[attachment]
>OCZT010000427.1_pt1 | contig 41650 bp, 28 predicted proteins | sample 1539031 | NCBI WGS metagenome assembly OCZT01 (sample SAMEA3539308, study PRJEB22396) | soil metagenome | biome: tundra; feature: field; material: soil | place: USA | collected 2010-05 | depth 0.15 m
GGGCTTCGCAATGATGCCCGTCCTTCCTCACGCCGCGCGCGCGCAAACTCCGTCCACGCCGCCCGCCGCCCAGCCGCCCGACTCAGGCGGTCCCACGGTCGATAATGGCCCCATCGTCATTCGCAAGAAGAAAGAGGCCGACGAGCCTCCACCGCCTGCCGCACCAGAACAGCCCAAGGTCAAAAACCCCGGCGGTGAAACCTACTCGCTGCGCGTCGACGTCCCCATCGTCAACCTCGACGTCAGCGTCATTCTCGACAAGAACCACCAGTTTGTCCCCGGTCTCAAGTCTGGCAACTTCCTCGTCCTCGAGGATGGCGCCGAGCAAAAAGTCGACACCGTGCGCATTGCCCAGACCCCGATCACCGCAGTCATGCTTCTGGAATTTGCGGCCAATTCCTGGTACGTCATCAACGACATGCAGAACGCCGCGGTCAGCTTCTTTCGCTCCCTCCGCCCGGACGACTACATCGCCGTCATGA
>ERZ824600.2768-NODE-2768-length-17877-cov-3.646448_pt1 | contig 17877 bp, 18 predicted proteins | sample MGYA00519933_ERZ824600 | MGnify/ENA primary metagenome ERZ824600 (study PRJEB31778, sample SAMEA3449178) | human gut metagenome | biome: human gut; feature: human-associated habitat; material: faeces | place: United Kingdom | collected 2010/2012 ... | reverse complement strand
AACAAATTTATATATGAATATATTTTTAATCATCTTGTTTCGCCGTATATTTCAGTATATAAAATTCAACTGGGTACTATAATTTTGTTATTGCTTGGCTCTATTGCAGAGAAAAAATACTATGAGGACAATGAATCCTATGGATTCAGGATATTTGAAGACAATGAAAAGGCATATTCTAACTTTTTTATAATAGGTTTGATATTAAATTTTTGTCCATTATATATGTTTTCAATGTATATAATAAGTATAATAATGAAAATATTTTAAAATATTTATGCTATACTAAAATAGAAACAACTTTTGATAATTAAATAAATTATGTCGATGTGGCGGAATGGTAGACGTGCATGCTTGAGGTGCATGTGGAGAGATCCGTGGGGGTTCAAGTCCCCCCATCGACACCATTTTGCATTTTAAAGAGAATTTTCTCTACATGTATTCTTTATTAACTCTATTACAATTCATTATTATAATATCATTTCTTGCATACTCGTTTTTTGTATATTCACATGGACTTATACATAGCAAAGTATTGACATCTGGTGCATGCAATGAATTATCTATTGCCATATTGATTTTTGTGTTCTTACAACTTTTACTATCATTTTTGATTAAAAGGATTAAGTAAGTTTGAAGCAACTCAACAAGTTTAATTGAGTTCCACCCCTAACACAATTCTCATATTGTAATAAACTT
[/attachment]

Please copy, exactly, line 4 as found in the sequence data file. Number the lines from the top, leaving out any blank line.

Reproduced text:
AACAAATTTATATATGAATATATTTTTAATCATCTTGTTTCGCCGTATATTTCAGTATATAAAATTCAACTGGGTACTATAATTTTGTTATTGCTTGGCTCTATTGCAGAGAAAAAATACTATGAGGACAATGAATCCTATGGATTCAGGATATTTGAAGACAATGAAAAGGCATATTCTAACTTTTTTATAATAGGTTTGATATTAAATTTTTGTCCATTATATATGTTTTCAATGTATATAATAAGTATAATAATGAAAATATTTTAAAATATTTATGCTATACTAAAATAGAAACAACTTTTGATAATTAAATAAATTATGTCGATGTGGCGGAATGGTAGACGTGCATGCTTGAGGTGCATGTGGAGAGATCCGTGGGGGTTCAAGTCCCCCCATCGACACCATTTTGCATTTTAAAGAGAATTTTCTCTACATGTATTCTTTATTAACTCTATTACAATTCATTATTATAATATCATTTCTTGCATACTCGTTTTTTGTATATTCACATGGACTTATACATAGCAAAGTATTGACATCTGGTGCATGCAATGAATTATCTATTGCCATATTGATTTTTGTGTTCTTACAACTTTTACTATCATTTTTGATTAAAAGGATTAAGTAAGTTTGAAGCAACTCAACAAGTTTAATTGAGTTCCACCCCTAACACAATTCTCATATTGTAATAAACTT